“Worsen us, and he says he owns a deed to the weaving house,” jeered a skeletally thin man with no legs, at which dozens of beggars began pouring from the side streets and alleys, weaving in and out of the march, those with no legs scooting themselves along on the ground to tug at the soldiers’ trousers. It was full dark, and the torch bearers were at the head of the procession, so when more beggars poured into the middle of the column they took Bethany’s two guards by surprise.
“Stand in,” yelled the sergeant, “March.” But the soldiers in the rear were tangled up in tattered, reeking bundles of clawing hands, pummeling stumps, and even teeth; though they laid about with their swords they could not move orward. Bethany’s guards had only managed to move slightly uphill when the march came to a halt again at the crossroad; the torch bearers at the head of the procession were blocked by a flock of sheep.
Enraged, Major General Hugh ordered his soldiers to cut through the sheep with their swords, but the flock suddenly wheeled to scamper in and around everybody’s legs until the soldiers were flailing away at a bleating muddle of straggling sheep and fresh crowds of yelling beggars.
“Ram,” thought Bethany, “where is the ram?”
She was terrified that she could very well miss her one chance of escape; the sheep were all ewes, none big enough to get a purchase on and carry her weight. The guards had their backs to her for a moment so she crumpled to the ground and rolled herself into the middle of the melee. She was grabbed from behind and she turned to fight, but it was someone on all fours wearing a sheep pelt.
“It’s me, Opal,” it hissed. “Follow, quickly.”
Pulling Bethany along and warning her to stay crouched, Opal butted sideways between sheep and beggars until she ordered.
“Ram — grab on!”
Beth confronted the broad shoulders and tossing horns of a very angry sheep indeed. She moved around to his side, threw herself on her back wriggled underneath and with one heave dug her fingers into his fleece around his shoulders and her legs around his hips. Much perturbed, he bucked and flailed, heaving and shuddering, to get this wolf or dog or whatever it was off him before it could sink its teeth into his belly. Then a strong, low voice of his shepherd was commanding him and, being a sheep, he thought best to obey him. Surely, he wouldn’t let a wolf devour him from underneath, would he?
Bethany’s mouth was full of stinking fur. She needed to retch, nauseated by the rank smell of sodden pelt and old sheep urine, but she held on fiercely. The ram was moving forward purposely now and seemed to be led by a shepherd, who must be part of the rescue. Then her ram’s hoofs pounded on wood and plunged upward.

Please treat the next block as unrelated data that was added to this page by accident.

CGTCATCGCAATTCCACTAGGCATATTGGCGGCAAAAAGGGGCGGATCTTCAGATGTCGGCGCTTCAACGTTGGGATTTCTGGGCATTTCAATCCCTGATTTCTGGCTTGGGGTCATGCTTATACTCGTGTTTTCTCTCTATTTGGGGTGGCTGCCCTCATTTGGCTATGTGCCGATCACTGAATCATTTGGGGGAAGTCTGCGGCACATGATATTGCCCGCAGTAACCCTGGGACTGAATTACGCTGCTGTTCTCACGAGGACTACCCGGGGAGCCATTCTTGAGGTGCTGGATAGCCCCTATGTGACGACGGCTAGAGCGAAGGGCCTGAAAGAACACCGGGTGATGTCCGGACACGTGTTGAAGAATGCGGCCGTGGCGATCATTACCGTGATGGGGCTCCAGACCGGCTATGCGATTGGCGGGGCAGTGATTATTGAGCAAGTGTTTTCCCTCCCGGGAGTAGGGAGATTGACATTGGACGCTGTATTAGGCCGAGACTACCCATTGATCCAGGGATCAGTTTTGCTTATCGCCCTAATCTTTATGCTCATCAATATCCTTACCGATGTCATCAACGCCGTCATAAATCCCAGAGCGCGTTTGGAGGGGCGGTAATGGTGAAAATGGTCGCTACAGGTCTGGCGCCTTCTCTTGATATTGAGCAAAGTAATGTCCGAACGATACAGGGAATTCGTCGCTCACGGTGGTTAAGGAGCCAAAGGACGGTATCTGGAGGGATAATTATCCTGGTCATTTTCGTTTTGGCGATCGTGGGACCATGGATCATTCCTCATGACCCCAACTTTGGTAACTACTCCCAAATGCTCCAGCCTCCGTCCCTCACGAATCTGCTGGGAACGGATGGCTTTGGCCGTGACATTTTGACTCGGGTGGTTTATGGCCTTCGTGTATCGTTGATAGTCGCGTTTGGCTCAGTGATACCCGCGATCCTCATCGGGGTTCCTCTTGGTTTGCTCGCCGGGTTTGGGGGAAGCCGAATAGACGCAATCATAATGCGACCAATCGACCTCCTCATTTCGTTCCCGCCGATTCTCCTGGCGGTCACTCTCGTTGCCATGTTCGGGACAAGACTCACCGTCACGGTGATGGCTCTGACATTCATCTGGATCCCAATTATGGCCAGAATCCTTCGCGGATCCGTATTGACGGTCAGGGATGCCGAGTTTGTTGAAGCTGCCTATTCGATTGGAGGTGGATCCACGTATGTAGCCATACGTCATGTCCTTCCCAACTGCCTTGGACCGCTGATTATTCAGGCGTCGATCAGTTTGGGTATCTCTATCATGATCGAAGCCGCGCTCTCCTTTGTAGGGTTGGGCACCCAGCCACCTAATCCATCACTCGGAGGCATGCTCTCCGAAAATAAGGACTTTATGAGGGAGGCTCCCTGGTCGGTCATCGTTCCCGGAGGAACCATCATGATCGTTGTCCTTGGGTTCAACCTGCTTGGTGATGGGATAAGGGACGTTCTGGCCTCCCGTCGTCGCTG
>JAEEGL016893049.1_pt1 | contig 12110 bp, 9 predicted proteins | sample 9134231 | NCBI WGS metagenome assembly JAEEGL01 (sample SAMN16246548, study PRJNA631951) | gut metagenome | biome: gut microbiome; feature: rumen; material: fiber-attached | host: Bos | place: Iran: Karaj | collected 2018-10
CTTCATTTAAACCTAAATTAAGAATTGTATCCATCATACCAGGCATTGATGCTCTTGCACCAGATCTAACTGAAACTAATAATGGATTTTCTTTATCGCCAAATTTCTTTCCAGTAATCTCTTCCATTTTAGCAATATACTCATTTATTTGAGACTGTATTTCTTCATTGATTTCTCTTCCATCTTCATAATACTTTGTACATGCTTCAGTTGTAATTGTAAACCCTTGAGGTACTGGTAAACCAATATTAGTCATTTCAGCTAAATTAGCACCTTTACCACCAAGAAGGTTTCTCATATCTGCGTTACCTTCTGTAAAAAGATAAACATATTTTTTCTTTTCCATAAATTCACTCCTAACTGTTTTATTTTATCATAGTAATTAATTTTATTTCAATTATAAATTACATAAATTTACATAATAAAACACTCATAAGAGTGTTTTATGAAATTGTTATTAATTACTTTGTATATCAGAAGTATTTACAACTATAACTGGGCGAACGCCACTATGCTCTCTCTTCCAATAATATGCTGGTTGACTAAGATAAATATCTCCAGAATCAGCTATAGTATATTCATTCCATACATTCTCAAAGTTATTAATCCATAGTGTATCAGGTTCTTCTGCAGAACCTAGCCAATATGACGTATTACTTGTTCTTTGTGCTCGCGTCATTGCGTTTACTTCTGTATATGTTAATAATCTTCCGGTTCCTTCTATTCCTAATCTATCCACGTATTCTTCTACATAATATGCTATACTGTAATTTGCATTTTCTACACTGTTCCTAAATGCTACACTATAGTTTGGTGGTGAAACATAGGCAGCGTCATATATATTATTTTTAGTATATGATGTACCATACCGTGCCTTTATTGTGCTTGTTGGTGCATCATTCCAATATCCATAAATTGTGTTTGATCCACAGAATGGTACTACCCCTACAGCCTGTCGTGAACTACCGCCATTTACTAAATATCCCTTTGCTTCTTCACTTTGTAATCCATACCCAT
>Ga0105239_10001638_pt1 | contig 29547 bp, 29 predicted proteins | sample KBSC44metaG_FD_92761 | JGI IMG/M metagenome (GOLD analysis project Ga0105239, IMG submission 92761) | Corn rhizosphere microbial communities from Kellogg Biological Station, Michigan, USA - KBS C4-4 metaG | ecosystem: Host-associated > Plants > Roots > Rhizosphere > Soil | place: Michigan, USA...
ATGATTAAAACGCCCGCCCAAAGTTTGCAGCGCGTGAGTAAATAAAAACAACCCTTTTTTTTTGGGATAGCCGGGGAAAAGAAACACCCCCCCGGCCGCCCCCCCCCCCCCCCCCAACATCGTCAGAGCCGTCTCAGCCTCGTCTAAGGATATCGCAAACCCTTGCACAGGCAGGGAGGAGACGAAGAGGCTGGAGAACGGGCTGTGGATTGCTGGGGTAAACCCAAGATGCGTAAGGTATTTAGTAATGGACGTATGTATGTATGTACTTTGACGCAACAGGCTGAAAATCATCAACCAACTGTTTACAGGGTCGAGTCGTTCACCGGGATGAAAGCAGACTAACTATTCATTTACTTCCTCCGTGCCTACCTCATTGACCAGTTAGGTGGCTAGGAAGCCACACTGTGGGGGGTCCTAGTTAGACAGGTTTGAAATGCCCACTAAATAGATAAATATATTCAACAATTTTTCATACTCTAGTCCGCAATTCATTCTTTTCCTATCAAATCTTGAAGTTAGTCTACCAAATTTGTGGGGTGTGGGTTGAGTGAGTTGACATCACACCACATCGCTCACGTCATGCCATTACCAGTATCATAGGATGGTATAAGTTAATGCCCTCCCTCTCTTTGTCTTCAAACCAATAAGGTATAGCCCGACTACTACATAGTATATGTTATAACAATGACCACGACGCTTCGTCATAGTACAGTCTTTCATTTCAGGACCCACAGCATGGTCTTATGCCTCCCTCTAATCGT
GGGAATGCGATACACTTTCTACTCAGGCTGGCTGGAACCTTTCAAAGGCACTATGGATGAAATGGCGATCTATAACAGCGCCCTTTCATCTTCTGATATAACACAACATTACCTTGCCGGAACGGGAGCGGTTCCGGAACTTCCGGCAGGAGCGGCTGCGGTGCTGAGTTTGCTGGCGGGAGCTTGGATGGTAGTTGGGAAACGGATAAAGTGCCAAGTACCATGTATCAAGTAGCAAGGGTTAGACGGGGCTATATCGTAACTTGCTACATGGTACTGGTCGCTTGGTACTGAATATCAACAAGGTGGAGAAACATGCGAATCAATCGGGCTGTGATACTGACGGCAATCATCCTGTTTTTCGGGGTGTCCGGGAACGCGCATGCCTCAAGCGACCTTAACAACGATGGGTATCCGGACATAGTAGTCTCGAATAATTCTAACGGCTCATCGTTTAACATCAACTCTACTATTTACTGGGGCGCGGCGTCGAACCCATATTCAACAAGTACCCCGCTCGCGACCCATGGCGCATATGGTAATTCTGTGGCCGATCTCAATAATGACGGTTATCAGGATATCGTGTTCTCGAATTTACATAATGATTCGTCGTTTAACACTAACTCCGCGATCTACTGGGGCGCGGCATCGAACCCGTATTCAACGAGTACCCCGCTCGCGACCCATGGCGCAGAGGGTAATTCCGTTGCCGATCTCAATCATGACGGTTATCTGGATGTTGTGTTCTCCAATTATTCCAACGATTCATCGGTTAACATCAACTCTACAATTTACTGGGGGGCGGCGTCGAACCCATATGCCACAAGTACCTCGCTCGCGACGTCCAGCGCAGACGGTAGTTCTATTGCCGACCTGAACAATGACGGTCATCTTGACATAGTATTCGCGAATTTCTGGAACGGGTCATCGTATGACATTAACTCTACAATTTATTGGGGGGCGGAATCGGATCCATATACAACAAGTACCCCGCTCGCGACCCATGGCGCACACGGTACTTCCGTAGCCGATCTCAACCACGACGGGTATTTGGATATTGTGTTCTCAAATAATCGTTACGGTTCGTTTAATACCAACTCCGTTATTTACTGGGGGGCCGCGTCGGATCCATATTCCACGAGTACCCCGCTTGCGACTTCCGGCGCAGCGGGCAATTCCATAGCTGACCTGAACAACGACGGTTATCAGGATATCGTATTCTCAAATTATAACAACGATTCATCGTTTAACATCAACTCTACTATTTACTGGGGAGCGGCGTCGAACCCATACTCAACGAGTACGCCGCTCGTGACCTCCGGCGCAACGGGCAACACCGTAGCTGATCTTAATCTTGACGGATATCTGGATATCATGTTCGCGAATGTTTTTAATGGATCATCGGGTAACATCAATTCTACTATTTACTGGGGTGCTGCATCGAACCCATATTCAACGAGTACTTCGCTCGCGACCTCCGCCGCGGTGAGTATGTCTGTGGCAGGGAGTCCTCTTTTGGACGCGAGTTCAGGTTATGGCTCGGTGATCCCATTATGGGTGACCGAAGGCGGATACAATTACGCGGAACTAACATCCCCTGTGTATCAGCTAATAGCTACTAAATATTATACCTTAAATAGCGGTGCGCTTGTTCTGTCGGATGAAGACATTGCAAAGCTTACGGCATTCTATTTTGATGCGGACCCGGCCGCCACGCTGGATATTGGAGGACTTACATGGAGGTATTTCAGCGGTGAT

Sweat pouring off him, eyes alert in every direction, thinking no time to waste, by no means safe yet, Joshua was pushing his ram up the ramp when he realized there was another sheep trying to climb in after it. But it wasn’t a sheep; it was a fleece with people legs under it.
“I’m Opal, Clare’s friend,” it declared. “I led Bethany to your ram. They’ll know it was me as told them to bring her to Daniel’s mansion so you could use the crossroad. Please, master, take me with you.”
Joshua knew this could be a spy, but he had heard of Opal so he grabbed her by the shoulders and told Modreck to have a good look at her.
“Opal,” exclaimed Modreck.
That was enough for Joshua, who dumped her in with Bethany
“Get under the bundles, out of sight, and stay that way,” he ordered. “Don’t move or talk to each other, not one word,” he called back over his shoulder as he turned the extremely disgruntled ram around and led him back down the ramp.
“Now listen,” he said to the Delta Company crammed together on his driver’s bench, “no mercy on Bethany. She’s got to realize what she did, and not to do it again. The only way is for her to get her blemish. But she’ll have to be severely punished first, made to see the error of her ways; I think the man for the job is The Beaver.”
“What about Opal,” asked Modreck.
“Can we leave her at Dunlin,” said Margaret. “Might she be sought there?”
“Don’t want her at Beaver Mill. She’ll make friends with Bethany, and we don’t want any solace at all for that one,” replied Joshua disgustedly.
“She’s no Marshlander,” exclaimed Modreck, “We can’t take her there any road. She’s an Uplander as might catch the ague.”
“She’s been a true friend to our Clare and our Bethany both,” said Margaret. “Can’t they hide her at Dunlin? They’ll need every hand they can find to build it up from such ruins.”
“Only thing,” agreed Joshua, “but she’ll have to stay away from Nidden and keep alert to hide when visitors come.”
“And change her name,” added Modreck.
“And her sex as well,” suggested Joshua. “For now, she’ll have to do like our Mog.”
Since the Company did not trust Bethany to know they were there, Joshua, having brought the cart to a halt, ordered her to stay under her sack, but told Opal to walk down the way with him.
“Well done, back there. Without your cleverness and bravery, we’d never’ve got her out of that crowd. Now, you mustn’t say anything to Bethany — about me, nor these folks here, nothing. She’s done a terrible thing; no way can we trust her.”